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High school seniors are taking a long, hard look at college plans, as COVID-19 threatens to move the fall semester online, and family finances and college savings take a hit along with the rest of the economy.
According to a new survey by Junior Achievement USA (JA) and Citizens Bank, more than two-thirds of teens report they are either somewhat or very concerned about the impact of the pandemic on their families and day-to-day lives.
The survey of 1,000 U.S. teens, ages 13 to 18 and not currently attending college, found that 44 percent of high school juniors and seniors say COVID-19 has impacted their plans to pay for college.
Christine Roberts, head of student lending for Citizens Bank, said one positive takeaway is families are talking about finances, something the bank has always encouraged as part of its mission.
“We call it, ‘the other talk you have to have with your kids’ and it’s all about how you will pay for and finance college,” said Roberts. “More than 70 percent of the students who responded said they have been talking with parents and say they understand how this is affecting the family financially,”
Nearly a quarter of teenagers say their parents or caregivers have shared with them their concerns about paying bills while 13 percent say their parent or caregiver has lost their job due to COVID-19, leading them to consider a public school or a college closer to home to lower travel expenses.
“If there’s a second round of COVID-19, it is better to be closer to home should colleges have to quickly shut down again,” said Roberts. “I’m happy that families are having those conversations and not waiting until the 11th hour.”
May 1 in the college-bound world is called decision day. It is the deadline for students to accept offers of admission, however many colleges are pushing the date ahead to June 1. “A lot of schools are still grappling with what the fall semester will look like,’ Roberts said. “And families are waiting to see. There’s a lot of unknowns.”
Brenda Poznanski, director of school counseling and admission for Bishop Guertin High School in Nashua, agreed. “We all have to wait and see. I’ve been getting a lot of information from colleges that are planning to open in the fall, but they are cautiously optimistic.”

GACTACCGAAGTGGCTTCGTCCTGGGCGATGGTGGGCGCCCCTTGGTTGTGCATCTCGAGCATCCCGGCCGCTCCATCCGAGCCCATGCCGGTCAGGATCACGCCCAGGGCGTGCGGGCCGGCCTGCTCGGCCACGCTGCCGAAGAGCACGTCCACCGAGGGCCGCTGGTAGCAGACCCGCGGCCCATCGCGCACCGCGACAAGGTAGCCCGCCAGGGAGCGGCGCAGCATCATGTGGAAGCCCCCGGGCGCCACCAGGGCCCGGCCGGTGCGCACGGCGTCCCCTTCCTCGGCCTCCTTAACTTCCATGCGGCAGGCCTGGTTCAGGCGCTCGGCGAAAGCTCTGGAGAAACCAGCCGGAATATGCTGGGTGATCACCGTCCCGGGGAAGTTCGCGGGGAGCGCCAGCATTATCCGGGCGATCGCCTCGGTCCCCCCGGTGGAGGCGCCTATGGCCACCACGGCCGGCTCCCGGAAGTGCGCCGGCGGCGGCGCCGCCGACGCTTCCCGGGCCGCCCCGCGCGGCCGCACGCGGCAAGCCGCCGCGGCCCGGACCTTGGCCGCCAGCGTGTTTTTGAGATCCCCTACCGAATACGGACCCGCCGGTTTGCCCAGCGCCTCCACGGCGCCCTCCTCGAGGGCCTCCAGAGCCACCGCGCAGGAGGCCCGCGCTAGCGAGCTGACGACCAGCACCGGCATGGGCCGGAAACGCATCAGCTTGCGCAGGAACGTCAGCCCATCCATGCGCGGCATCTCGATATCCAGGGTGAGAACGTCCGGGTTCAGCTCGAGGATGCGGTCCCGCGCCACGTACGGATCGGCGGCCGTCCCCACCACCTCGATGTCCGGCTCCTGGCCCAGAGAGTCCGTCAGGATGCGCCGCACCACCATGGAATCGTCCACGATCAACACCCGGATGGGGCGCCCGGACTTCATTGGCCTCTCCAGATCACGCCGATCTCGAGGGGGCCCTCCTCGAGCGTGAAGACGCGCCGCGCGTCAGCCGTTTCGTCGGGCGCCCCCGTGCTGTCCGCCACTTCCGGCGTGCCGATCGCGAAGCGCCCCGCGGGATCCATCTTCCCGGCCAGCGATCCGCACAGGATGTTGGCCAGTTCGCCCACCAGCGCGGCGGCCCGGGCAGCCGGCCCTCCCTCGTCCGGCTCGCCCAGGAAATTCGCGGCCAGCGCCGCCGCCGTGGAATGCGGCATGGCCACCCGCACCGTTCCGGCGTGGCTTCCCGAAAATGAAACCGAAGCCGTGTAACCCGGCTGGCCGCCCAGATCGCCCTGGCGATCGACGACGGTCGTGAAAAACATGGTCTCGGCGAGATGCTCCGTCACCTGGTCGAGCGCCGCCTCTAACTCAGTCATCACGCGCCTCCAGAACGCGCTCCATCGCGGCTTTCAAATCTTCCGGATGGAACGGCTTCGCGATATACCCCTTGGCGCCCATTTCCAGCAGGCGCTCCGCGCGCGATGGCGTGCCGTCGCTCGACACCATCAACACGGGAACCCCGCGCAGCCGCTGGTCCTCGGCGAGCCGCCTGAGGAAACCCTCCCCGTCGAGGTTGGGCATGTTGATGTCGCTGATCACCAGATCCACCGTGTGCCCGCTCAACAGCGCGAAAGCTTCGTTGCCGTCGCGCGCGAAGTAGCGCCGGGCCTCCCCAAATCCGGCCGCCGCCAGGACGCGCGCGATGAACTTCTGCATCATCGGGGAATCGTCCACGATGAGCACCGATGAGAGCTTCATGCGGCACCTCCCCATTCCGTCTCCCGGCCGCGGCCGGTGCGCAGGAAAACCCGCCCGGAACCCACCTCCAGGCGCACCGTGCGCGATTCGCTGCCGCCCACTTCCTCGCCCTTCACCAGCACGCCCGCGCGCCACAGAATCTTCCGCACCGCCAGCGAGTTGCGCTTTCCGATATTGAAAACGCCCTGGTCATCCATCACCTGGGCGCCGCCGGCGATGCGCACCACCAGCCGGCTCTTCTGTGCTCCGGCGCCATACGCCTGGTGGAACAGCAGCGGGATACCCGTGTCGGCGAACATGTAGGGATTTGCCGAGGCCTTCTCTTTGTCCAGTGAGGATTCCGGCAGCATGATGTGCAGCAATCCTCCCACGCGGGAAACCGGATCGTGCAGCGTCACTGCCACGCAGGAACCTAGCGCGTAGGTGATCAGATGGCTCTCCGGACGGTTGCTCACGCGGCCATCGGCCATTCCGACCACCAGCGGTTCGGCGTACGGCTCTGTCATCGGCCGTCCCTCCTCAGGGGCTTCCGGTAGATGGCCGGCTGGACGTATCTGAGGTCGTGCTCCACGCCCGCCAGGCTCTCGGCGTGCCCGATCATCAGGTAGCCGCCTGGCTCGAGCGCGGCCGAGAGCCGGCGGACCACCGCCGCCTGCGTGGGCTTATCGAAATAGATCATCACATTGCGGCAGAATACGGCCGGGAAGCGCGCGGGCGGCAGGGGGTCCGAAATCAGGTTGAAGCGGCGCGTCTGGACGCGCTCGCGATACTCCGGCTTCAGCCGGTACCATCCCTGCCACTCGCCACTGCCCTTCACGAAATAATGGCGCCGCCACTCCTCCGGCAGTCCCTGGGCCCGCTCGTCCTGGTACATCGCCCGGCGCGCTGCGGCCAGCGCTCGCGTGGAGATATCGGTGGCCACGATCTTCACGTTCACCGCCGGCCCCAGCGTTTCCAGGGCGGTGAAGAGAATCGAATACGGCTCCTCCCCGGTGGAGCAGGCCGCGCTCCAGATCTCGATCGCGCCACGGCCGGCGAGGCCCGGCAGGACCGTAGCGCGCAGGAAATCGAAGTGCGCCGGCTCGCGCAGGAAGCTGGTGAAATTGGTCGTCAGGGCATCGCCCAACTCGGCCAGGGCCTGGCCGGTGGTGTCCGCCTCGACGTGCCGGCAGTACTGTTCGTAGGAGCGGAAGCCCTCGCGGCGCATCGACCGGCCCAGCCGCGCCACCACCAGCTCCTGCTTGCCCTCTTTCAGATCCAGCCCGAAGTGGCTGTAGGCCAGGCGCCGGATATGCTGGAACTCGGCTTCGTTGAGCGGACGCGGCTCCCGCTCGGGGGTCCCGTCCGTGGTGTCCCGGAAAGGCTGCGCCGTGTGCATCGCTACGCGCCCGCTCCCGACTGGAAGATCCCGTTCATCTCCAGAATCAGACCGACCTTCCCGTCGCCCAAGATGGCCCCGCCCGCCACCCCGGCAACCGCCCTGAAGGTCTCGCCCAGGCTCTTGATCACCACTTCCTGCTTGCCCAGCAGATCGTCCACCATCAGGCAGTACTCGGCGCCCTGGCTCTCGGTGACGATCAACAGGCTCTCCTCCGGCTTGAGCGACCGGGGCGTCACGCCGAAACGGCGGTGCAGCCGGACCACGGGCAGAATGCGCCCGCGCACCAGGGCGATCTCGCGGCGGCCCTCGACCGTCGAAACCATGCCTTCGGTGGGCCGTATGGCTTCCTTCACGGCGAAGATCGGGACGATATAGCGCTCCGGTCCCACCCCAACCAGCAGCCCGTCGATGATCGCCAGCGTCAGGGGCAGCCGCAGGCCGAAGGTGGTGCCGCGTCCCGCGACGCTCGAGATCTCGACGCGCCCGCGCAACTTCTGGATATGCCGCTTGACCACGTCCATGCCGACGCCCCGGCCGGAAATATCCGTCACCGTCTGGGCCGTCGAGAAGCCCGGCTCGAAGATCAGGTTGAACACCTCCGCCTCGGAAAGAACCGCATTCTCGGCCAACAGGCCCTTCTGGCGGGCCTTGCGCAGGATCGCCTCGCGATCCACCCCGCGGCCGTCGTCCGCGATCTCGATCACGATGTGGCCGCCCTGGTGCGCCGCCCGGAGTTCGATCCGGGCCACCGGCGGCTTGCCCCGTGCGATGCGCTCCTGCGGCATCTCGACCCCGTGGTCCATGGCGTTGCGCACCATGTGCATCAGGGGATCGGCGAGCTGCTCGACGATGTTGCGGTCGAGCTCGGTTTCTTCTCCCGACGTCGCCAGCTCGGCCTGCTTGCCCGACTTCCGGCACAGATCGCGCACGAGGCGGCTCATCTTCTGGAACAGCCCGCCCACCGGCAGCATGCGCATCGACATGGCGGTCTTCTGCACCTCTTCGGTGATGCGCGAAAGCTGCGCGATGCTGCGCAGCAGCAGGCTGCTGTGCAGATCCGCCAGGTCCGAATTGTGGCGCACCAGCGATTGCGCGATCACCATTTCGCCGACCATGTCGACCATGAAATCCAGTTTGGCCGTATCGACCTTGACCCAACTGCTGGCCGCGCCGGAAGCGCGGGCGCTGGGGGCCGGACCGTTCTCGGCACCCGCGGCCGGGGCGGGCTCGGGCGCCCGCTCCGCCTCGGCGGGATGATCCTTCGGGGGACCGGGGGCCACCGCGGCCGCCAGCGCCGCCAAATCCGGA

Bishop Guertin is a college preparatory school, and many of its students applied and received early acceptance, according to Poznanski.
“Now those decisions may change with the economy or if colleges go remote,” she said. “Kids may defer. We’ve been talking about it, and I have been forwarding information on a daily basis from colleges.”
According to the survey, 30 percent of those whose plans have changed said they have had to delay their college start date and 13 percent said they have changed the school they plan to attend.
But those who defer may not find much to do. “A gap year is a dramatic decision. What will they do with that time?” Poznanski said. “Typically, they would go abroad to study, work on a farm, or do AmeriCorps, but those activities may be shut down as well. Internships and apprenticeships may not be available, either.”
She said juniors are probably more anxious than the seniors because they really don’t know what is going to happen, they cannot visit campuses (typically done during April vacation) and SAT and ACT exams, used in admissions scoring by some colleges, were suspended for May and June.
Even careful, long-range planners may find themselves in trouble, Roberts said, as college savings plans (called 529s) have been impacted by the stock market. Almost 60 percent surveyed say they are now more likely to take out student loans.
“We are doing a lot to help people who are struggling right now,” said Roberts. “We have just launched CitizensBank.everfi.com, a resource for all things financial with a holistic view of managing money, including higher education costs. We want people to have the information to make the best decision and, quite frankly, borrow as little as possible.”
One NH student’s view
A graduate of Plymouth Regional High School, Rhys Harris, received admittance to Wesleyan University in Connecticut through early decision and was “incredibly excited” to start college in the fall. But COVID-19 has put into question aspects of his future that seemed certain just two or three months ago. He said Wesleyan may delay freshman matriculation to the spring.
Harris said he received a generous amount of money from his college, freshman year is paid for but he did plan to work over the summer to save for next year. “Last year, I worked for Hart’s Turkey Farm catering special events and was hoping to go back this summer to work. Since most all of these events have been canceled and food service jobs have mostly disappeared, I am unsure how viable this option will be.”
He said his family has been relatively fortunate as both his parents are still working. He is more worried for what may await him after college. “With the crash of the economy as well, I may end up entering the job market in a turbulent time,” he said. “Many people a decade ago were forced into the job market during the height of the 2008 financial crisis, which has had long-lasting impacts on the lives of young adults at that time.”
These articles are being shared by partners in the Granite State News Collaborative. For more information visit collaborativenh.org.